Energy Economist: Unintended Consequences US OPEC Cuts -  April 6, 2020

EnergyEconomist

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OPEC and OPEC+ were to hold virtual meeting on Monday, but have postponed it until April 8 or 9. This follows indications by President Trump about a potential agreement between the Saudis and Russia to cut production by 10 to 15 million b/d. News that OPEC+ is postponing its meeting has overnight oil prices trading up over $2.00 per barrel. On Friday NYMEX prices closed up $3.02 at $28.34 and Brent was up $4.17 to $34.11. This followed gains of $5.01 and $5.20 respectively on Thursday.

OPEC has invited U.S. representatives to attend the meeting.

Import Tariff

On Several occasions, President Trump has threatened to impose an import tariff on crude oil. Unfortunately, there are several risks involved in an import tariff. We use February data before the impact of COVID-19 on U.S. markets to illustrate the problems and assume the tariff is $20 per barrel.

The tariff would presumably raise the price of domestic crude to $20 per barrel above the world market as the U.S. imports 6.41 million  b/d. The U.S. also exported 3.25 million b/d. The imported crude is heavier that the light sweet crude produced in the shale basins. The imports of heavy crude are necessary to match the refineries which cannot efficiently refine the very light crude. Of the crude produced in the U.S.about a fourth is exported. Producers exporting crude would receive world prices for that oil or $20 per barrel less than if they sold it to a U.S. refiner. Producers would be competing to sell their oil to domestic refiners because it receives a higher price because of the tariffs. That means that the domestic market would be oversupplied by 25% and despite the $20 tariff they would be selling at something below the world market plus $20 per barrel.

Even if the oil sold for world price plus $20 the product export market of 3.31 million b/d would almost go to zero. U.S. refiners paying $20 extra for their oil would have to sell the products at $0.48 per gallon above the world market prices just to recover the higher cost of crude. Conceivably, in addition to the tariff the government could subsidize exports by $0.48 per gallon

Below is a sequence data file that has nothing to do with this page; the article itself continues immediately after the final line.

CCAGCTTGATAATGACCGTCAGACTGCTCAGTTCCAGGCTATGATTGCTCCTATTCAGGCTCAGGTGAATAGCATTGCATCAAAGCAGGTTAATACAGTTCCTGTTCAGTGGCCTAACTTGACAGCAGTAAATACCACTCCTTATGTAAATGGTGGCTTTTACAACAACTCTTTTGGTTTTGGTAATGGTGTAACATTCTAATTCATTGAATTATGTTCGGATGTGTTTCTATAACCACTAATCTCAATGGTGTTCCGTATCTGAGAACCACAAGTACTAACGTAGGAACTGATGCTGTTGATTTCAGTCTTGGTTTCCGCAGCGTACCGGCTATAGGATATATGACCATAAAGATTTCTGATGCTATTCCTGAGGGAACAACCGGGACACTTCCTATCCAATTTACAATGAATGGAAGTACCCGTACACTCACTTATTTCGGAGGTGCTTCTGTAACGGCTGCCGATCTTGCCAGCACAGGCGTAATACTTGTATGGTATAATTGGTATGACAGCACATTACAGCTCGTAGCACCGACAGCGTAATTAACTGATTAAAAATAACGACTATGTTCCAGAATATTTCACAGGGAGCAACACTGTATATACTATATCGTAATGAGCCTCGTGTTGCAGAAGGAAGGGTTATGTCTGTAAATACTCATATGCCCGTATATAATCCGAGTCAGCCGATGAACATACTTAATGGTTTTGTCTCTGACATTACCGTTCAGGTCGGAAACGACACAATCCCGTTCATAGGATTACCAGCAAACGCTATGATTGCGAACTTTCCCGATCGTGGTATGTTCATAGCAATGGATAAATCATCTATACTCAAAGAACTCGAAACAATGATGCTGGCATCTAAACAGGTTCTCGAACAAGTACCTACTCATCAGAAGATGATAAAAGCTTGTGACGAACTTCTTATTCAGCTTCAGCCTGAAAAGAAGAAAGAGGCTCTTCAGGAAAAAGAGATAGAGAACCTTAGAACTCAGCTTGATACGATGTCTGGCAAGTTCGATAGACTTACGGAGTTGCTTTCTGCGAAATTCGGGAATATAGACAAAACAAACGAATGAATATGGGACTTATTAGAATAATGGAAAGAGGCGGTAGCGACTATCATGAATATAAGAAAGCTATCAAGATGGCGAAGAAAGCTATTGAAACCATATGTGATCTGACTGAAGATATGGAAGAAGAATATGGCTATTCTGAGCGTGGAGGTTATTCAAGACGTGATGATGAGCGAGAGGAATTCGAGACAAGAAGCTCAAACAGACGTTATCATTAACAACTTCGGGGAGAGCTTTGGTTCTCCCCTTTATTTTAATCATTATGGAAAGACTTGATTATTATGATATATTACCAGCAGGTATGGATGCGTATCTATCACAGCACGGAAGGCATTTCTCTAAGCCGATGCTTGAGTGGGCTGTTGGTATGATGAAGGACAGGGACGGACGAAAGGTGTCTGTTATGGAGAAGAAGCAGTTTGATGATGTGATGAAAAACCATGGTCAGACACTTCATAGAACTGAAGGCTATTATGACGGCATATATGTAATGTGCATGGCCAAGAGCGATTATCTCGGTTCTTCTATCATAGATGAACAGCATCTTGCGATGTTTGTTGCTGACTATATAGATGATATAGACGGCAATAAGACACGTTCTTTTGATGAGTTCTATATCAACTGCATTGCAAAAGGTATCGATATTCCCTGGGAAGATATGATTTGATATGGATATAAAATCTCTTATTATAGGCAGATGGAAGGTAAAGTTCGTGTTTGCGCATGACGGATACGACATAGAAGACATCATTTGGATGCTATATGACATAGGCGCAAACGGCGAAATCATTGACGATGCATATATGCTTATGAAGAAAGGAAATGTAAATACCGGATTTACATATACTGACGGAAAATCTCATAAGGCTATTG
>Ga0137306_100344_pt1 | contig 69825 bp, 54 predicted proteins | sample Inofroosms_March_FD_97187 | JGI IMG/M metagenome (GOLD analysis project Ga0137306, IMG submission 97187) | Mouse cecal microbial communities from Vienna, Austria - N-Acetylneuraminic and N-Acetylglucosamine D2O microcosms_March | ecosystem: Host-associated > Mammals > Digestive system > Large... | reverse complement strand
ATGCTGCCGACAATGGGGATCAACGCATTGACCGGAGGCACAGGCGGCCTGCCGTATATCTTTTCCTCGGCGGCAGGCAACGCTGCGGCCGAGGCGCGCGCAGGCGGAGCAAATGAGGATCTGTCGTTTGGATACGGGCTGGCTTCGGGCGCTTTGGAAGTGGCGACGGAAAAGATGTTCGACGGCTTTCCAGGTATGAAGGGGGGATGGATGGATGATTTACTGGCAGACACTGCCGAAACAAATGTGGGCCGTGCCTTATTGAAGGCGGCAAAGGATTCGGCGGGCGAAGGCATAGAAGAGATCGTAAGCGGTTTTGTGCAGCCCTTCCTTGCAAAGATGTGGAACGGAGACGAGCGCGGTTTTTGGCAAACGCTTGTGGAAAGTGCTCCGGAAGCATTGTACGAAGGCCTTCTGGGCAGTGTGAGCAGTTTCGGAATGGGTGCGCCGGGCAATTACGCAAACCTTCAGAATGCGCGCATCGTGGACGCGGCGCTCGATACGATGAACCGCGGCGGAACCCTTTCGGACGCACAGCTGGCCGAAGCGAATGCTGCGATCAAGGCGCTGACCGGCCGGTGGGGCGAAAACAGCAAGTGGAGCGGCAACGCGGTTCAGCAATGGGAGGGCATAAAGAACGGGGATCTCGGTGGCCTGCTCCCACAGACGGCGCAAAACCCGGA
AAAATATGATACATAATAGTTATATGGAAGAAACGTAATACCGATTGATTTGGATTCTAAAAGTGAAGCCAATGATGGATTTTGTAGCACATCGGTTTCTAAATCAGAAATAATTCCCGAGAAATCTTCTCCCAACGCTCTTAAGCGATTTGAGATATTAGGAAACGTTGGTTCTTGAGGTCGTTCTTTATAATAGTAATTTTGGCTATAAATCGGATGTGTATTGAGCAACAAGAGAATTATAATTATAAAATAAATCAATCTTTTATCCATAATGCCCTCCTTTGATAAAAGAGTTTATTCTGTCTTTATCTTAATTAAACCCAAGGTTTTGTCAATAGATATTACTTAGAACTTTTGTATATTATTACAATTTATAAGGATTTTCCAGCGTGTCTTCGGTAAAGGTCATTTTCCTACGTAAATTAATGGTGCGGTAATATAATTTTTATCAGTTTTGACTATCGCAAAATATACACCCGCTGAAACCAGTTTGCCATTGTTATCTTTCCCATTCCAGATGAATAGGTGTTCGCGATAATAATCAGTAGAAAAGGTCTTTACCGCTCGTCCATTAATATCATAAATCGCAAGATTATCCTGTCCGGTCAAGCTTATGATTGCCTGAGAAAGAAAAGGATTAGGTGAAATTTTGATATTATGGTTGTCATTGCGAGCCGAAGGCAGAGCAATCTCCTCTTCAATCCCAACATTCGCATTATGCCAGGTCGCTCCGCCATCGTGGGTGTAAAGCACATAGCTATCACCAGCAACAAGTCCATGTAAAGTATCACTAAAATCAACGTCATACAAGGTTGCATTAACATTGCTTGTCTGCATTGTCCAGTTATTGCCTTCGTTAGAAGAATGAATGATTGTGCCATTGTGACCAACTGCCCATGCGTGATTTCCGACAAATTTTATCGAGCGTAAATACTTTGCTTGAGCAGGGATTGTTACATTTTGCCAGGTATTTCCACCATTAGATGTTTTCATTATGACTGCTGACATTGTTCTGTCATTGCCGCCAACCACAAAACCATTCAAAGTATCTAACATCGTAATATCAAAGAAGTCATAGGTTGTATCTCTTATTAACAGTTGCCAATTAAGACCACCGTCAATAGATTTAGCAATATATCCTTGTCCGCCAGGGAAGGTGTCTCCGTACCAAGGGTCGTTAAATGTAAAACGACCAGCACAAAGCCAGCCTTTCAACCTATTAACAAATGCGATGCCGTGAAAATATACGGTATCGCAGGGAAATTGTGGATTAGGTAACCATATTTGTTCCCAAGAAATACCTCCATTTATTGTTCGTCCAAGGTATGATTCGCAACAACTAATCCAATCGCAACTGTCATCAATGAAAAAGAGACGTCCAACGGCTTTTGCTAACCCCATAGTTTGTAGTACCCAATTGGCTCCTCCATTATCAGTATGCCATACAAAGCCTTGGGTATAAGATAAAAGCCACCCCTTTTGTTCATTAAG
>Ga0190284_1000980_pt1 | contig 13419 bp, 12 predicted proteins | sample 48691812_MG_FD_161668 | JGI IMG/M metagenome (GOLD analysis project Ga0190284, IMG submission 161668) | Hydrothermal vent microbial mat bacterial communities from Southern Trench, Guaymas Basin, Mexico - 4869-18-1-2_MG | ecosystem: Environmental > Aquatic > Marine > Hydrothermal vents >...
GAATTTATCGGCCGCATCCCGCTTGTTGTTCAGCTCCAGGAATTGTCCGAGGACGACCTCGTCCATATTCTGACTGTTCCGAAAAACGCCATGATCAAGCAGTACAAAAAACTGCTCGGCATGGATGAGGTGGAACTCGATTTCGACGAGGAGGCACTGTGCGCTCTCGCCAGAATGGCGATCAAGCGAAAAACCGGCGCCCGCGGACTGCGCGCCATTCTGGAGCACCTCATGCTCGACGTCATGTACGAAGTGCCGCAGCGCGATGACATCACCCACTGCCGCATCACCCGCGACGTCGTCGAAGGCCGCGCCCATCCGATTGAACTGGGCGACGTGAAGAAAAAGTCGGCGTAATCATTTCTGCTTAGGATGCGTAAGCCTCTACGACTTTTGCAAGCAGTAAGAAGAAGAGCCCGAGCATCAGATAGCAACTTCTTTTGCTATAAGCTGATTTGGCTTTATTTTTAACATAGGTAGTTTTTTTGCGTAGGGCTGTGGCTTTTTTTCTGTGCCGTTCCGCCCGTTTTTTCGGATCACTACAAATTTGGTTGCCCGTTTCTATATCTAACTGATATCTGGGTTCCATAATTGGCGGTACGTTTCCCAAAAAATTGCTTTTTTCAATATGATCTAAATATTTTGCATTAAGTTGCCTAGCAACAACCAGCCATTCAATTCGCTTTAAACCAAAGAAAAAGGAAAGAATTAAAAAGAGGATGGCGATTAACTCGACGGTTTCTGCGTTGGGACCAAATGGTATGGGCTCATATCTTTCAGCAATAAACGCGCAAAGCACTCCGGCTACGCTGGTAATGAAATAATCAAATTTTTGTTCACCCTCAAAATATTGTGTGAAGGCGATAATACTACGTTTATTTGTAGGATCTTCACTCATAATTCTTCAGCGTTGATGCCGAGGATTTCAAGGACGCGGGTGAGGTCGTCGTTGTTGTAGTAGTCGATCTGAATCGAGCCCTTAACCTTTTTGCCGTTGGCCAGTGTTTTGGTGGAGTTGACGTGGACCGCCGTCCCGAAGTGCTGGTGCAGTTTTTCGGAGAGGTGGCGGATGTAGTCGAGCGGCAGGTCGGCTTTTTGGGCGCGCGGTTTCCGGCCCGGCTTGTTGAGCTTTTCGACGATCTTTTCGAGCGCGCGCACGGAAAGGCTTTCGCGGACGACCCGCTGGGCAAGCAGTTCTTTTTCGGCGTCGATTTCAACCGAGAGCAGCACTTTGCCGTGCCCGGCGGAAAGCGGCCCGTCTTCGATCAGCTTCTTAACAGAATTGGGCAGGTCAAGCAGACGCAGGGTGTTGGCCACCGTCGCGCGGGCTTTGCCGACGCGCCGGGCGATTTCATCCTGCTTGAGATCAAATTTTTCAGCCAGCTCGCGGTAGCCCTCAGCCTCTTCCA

This could address part of the problem but there would still be too much light crude. A refiner using light crude has more difficulty producing diesel which has not suffered as large a drop in consumption as jet fuel and gasoline. Many Gulf Coast refiners need the heavier imported crude.

Furthermore, the imposition of a tariff would set a dangerous precedent. Later presidents with a desire for green energy could impose tariffs on oil to boost the cost of petroelum products to shift energy consumption toward renewable energy.

A crude tariff is fraught with problems.

A better solution would be for the Texas Railroad Commission and other members of the Interstate Oil and Gas Compact Commission to reintroduce proration which limits the production of individual wells to a percentage of its capacity. This lends a bit of support to OPEC and can reduce or eliminate the heavy discounts of crude at the wellhead to WTI at Cushing. Last week WTI at Midland and the Bakken composite price averaged about $6.00 per barrel less that WTI at Cushing. The steep discounts are due to lower demand and storage tanks filling up.

Intervention by the Railroad Commission and its counterparts in North Dakota, New Mexico, Oklahoma and Colorado. This seems to be the best solution in the short term. Furthermore, it will reduce or eliminate the discounts to the Cushing price. It has the additional advantage of being able to adjust production on a monthly basis. Another advantage of proration is that it does not result in wells being shut-in, which can result in reservoir damage.

A cut in U.S. production will also encourage Saudi Arabia and Russia to come to an agreement.

Conclusion

Even if the Russians and Saudis come to an agreement this week the cut will not be adequate to balance the market in the short term. The best option for the U.S. is to reinstate proration to eliminate the heavy discounts to WTI if nothing else.
News
NYMEX Prices for April 3, 2020
NYMEX Light Sweet Crude
+3.02
$28.34
ICE Brent
+4.17
$34.11
RBOB Gasoline NY Harbor
+0.0288
$0.6916
Heating Oil NY Harbor
+0.0755
$1.0706
NYMEX Natural Gas
+0.069
$1.621
Oil & Products (million b/d) February, 2020
Crude Oil

Production 12.744
 Imports 6.408
 Exports 3.251
Net Imports 3.157
Refinery Input 16.231
Products

Production* 19.286
 Imports 808
 Exports 3.311
Net Imports -2.503
Product Supplied 16.449
*Liquids production includes natural gas liquid inputs to refineries and renewables



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Copyright ©2020

James L. Williams
WTRG Economics
(479) 293-4081